It’s possible to build a whole production around a single performance, as was clearly the case with King Lear and Glenda Jackson. One is an epic tragedy only twice produced on Broadway in the past 50 years; the other is a stage-and-screen legend whose return to the footlights last year won her a Tony after a three-decade absence (including two as a member of British parliament). She’s already played the role in London. Sam Gold, Tony winner for Fun Home, was tapped to direct a new production for New York, and a venerable cast of theatre vets assembled in supporting roles.
But the befuddling King Lear that opened at the Cort Theatre tonight is, to put it bluntly (and perhaps generously), a hot mess. As I sat in the dark for its three-and-a-half hours (a modest duration, as Lears go), nearly every thought that arose ended in bewilderment. What better way to parse the many questions it inspired than to wander the heath and wrestle them before you? Here’s a sample of what went through my mind on a recent evening at King Lear.
Does it kind of look like we’re on the set of Crazy Rich Asians?
The curtain rises on a gold chamber glinting from floor to Trump-Tower ceiling, a design (by Miriam Buether) that calls to mind the digs of Awkwafina’s character in the blockbuster rom-com (if you’ll recall, its decor is inspired by Versailles and Donald Trump’s bathroom). An unsettling mix of luxe fabrics (velvet, sequins, leather) worn by Lear’s daughters as they plead (or don’t, in Cordelia’s case) for their share of his estate likewise contribute to an atmosphere of nouveau riche vulgarity (costumes are by Ann Roth).
Alright, so is this interpretation of King Lear sort of about Trump?
Short answer… no. The capital letters Shakespeare grapples with in Lear — Power, Greed, Lust, Fortune, Mortality, the list goes on — could be considered salient to pretty much any political situation, and particularly ours right now. But the story, a sprawling one of telenovela proportions, doesn’t map easily onto any other; this is not a case of putting Lear in an orange wig like The Public did Julius Caesar. A sharp point of view might still have illuminated the play’s immortal concerns by injecting them with contemporary resonance. But that’s… not what’s happening here.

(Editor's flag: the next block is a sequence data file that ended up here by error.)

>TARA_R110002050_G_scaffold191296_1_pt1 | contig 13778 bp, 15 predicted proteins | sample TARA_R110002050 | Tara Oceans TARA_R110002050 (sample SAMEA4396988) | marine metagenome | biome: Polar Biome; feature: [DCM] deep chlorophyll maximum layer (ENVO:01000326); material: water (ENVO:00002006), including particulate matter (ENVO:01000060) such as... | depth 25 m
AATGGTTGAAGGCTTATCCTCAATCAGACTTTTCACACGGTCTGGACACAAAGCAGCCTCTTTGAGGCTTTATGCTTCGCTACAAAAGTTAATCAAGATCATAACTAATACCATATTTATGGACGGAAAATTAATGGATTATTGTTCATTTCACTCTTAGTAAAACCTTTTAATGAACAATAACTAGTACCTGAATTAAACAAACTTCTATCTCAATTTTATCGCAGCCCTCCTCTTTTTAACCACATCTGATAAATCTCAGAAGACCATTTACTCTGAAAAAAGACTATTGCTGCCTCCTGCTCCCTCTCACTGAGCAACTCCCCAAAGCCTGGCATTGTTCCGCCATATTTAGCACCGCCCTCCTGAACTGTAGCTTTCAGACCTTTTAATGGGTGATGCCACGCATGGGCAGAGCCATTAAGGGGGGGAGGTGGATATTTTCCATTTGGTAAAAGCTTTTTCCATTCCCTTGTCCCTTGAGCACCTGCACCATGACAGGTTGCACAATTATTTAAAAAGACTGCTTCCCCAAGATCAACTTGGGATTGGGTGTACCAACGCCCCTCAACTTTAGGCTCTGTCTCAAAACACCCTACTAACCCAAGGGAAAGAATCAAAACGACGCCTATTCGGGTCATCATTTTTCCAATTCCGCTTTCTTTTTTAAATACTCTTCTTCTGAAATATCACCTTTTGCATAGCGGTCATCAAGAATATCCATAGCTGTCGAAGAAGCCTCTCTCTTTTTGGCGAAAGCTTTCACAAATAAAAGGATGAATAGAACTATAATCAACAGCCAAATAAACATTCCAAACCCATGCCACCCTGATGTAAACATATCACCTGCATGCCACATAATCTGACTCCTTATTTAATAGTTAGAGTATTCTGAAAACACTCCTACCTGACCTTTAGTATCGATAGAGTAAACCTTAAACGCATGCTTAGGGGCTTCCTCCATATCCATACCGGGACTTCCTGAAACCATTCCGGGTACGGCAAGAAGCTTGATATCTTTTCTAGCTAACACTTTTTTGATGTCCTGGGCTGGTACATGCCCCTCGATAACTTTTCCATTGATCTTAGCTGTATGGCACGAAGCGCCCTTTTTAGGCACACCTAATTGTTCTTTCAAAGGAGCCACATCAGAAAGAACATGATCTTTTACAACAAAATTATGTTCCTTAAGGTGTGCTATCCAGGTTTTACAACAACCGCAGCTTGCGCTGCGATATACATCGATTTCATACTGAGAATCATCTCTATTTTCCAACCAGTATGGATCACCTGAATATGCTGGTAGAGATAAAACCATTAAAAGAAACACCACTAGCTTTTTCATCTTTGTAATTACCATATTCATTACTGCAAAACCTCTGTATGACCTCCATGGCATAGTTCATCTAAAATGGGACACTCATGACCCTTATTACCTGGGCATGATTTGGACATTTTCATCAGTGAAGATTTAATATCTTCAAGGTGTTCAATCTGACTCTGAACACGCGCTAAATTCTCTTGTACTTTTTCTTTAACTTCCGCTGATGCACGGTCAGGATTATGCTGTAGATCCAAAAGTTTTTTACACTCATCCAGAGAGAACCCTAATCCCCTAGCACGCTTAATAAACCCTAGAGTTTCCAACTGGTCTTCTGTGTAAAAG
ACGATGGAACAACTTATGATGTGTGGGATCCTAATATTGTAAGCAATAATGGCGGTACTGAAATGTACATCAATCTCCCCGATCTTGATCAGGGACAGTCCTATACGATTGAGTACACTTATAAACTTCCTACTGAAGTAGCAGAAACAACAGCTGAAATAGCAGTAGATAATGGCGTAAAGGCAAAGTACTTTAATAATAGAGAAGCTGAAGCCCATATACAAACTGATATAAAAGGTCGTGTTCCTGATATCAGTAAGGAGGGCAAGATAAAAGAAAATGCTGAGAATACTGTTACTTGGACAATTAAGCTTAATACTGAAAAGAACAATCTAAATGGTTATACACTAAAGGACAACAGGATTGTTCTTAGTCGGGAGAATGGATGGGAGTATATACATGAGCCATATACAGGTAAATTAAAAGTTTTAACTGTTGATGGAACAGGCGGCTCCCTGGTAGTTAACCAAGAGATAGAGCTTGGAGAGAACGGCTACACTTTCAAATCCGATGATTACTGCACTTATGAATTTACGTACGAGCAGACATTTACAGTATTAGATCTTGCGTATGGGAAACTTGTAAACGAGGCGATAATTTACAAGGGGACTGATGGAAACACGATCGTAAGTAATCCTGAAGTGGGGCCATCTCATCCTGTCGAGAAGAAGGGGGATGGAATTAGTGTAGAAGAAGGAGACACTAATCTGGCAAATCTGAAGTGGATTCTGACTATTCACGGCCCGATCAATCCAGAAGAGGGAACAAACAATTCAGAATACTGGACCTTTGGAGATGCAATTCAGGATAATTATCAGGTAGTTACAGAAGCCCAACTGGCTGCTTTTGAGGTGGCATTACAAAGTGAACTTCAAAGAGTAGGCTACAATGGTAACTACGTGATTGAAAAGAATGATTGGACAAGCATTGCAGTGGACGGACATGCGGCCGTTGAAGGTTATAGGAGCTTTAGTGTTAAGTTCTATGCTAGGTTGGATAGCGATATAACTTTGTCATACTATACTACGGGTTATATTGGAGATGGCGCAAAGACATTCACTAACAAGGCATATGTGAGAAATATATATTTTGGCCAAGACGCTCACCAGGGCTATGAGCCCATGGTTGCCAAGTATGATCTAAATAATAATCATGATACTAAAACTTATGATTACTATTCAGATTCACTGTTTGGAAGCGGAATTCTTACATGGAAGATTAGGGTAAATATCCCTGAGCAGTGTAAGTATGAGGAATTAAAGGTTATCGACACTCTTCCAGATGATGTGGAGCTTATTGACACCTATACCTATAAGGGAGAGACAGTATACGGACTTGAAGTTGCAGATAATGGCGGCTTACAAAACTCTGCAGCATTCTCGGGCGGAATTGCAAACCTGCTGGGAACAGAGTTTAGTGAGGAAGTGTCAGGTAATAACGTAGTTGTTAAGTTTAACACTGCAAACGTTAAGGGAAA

What is happening?
Jackson, at 82, is delivering a formidably precise performance. Her Lear is serpent-tongued, ruthless, commanding at 5’6”. Is she so commanding that it’s difficult to truly believe as the king loses his wits and descends into madness? Perhaps. But Ms. Jackson’s iron grip on one of the greatest roles ever written is hardly the problem.
Many among the starry company, which includes Ruth Wilson (doubling, thanklessly and unaumusingly, as Cordelia and the Fool), Pedro Pascal (as villainous Edmund), and Elizabeth Marvel (a high-poneyed Goneril) seem to be in their own productions, for lack of a unifying eye from Gold’s mishandled direction. And though it seems unfair to lay blame at the feet of actors tasked with hefty roles that escape their grasp, two first-time Broadway performers among the principals are shockingly unequipped.
What are the gender swaps accomplishing?
Beyond presenting Ms. Jackson in the role of a lifetime — and granting audiences a reprieve from the abrasive energy of another toxic male character who loves to hear himself speak — it seems not much. Jayne Houdyshell also appears as the Earl of Gloucester, who’s conventionally male, but both women are firmly buttoned into menswear, essentially playing the roles in drag.
A more insightful bit of nontraditional casting is Deaf actor Russell Harvard as the Duke of Cornwall, for whom Michael Arden (who directed Harvard in Deaf West’s Spring Awakening) serves as interpreter. The vigor of Shakespeare rendered in American Sign Language is the closest this production comes to raising the pulse.
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Follow Naveen Kumar on Twitter: @Mr_NaveenKumar
photos by brigitte lacombe